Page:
The Local Green Building Policies Showing the Way for the Green New Deal
The Green New Deal (GND) had a lot to say about making American buildings more efficient. Proposals for creating better building efficiency were among the most criticized before the first bill on the issue was voted down. But there’s no getting around the role heating and cooling buildings plays in climate change. “Buildings are responsible for about 40 percent of the greenhouse gases in the US. Those emissions come, in part, from the fossil fuels (primarily natural gas these days but also heating oil) burned to heat (and cool) the water and space inside buildings,” David Roberts writes for Vox.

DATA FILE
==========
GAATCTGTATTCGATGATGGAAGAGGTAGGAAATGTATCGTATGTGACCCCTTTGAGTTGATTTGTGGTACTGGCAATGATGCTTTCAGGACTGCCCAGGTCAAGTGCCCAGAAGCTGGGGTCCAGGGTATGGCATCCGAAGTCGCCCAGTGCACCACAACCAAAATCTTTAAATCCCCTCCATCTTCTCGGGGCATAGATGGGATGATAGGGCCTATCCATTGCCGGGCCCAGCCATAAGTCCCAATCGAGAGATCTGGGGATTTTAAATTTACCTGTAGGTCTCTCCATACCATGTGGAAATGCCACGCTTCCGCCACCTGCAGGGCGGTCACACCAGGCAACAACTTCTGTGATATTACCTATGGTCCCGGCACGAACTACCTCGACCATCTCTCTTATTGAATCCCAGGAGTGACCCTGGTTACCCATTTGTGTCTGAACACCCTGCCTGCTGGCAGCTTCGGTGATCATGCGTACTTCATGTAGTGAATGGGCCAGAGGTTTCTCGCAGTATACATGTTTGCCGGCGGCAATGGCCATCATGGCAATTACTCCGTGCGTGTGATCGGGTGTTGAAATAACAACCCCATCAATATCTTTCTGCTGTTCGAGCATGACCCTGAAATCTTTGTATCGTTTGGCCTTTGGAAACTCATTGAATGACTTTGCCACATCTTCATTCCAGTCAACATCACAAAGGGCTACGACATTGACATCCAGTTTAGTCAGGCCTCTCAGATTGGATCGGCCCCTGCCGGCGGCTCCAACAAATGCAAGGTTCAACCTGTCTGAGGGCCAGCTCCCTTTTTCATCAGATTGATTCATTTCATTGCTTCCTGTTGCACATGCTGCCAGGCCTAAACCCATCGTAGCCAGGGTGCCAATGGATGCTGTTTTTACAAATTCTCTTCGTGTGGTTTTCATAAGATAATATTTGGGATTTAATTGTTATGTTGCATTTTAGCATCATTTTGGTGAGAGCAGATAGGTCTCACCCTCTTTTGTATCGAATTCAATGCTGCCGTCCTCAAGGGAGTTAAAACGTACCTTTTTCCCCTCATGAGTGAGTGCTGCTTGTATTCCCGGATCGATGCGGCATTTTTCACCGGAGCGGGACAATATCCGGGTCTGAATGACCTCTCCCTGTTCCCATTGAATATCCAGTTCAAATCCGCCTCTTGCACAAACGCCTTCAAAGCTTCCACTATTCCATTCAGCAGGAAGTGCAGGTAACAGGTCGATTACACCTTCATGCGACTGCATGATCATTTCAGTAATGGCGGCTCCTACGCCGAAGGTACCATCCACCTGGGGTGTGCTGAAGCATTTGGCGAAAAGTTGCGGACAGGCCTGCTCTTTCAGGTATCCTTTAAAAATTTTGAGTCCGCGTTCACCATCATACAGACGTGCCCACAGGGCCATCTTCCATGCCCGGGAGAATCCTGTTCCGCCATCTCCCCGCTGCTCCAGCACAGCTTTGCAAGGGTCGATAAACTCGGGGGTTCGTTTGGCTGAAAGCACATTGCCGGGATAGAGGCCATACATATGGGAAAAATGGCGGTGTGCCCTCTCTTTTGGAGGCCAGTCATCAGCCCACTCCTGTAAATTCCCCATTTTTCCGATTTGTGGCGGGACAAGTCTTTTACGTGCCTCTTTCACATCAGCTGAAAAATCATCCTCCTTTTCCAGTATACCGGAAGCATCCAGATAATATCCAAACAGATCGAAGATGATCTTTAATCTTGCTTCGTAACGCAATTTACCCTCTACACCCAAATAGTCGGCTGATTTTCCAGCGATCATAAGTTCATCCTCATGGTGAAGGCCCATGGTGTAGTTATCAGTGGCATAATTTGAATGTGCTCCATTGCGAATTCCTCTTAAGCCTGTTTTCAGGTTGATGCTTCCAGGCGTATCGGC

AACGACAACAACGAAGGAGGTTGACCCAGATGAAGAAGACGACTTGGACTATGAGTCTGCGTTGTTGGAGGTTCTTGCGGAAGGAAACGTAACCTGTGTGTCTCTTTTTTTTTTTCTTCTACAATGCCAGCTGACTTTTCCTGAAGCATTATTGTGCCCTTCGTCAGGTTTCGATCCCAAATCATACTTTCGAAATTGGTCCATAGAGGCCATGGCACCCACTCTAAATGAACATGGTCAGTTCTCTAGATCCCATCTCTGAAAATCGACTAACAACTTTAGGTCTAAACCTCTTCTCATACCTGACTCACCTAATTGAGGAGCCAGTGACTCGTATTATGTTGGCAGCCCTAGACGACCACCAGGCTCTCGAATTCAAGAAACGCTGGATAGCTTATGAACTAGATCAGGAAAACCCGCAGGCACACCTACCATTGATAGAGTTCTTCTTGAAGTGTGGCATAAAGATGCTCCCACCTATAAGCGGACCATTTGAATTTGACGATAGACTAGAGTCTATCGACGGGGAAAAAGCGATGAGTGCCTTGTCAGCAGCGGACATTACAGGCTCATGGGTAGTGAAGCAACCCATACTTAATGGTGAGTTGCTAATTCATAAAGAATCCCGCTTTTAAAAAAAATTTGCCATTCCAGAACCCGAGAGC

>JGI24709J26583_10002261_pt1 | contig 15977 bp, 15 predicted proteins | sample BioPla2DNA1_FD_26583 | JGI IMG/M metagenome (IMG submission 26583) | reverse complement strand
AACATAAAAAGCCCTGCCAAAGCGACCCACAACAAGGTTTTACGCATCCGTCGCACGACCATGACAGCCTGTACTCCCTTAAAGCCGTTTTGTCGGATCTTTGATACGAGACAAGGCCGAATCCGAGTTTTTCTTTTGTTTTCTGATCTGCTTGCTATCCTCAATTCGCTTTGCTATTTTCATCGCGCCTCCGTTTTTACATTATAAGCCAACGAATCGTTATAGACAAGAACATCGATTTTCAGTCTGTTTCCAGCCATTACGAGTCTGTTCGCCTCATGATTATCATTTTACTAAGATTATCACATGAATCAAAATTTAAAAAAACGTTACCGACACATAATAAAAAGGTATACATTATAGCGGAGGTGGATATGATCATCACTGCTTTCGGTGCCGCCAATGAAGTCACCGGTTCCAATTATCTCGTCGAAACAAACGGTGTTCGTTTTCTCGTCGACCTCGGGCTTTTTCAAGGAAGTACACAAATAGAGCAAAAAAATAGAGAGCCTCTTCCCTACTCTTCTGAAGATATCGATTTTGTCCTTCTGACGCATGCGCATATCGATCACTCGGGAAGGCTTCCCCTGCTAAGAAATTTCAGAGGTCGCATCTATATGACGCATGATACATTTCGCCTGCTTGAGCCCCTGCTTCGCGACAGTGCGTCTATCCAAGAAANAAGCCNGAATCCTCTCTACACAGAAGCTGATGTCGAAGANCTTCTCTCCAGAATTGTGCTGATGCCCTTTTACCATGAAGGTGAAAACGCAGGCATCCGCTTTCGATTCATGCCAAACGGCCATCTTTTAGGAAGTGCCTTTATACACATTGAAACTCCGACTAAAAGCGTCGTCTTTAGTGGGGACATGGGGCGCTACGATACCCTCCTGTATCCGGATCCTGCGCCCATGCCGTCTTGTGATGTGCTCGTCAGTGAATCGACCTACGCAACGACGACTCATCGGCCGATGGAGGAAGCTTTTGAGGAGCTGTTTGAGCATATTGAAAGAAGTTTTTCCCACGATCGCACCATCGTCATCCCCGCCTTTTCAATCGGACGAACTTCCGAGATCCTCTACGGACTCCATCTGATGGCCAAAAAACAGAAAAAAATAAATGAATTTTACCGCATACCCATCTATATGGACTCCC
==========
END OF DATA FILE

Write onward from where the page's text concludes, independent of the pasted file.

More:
While some have characterized policies to limit building emissions as unworkably bureaucratic, there are many cities and states already addressing the issue. Policies in California, like rebates offered by the Sacramento Municipal Utility District, push for electrification in new buildings. In New York City, legislation is trying to take on existing buildings. “The city council is now considering a remarkable bill, championed by Councilmember Costa Constantinides, that would mandate a 40 percent reduction in emissions from large buildings by 2030, rising to 80 percent by 2050,” Roberts reports.
Cities like Minneapolis, Boise, Boulder, and Washington D.C. also have policies in the works to address these issues. Supporters of the GND hope federal legislation can learn from the successes of local level policies.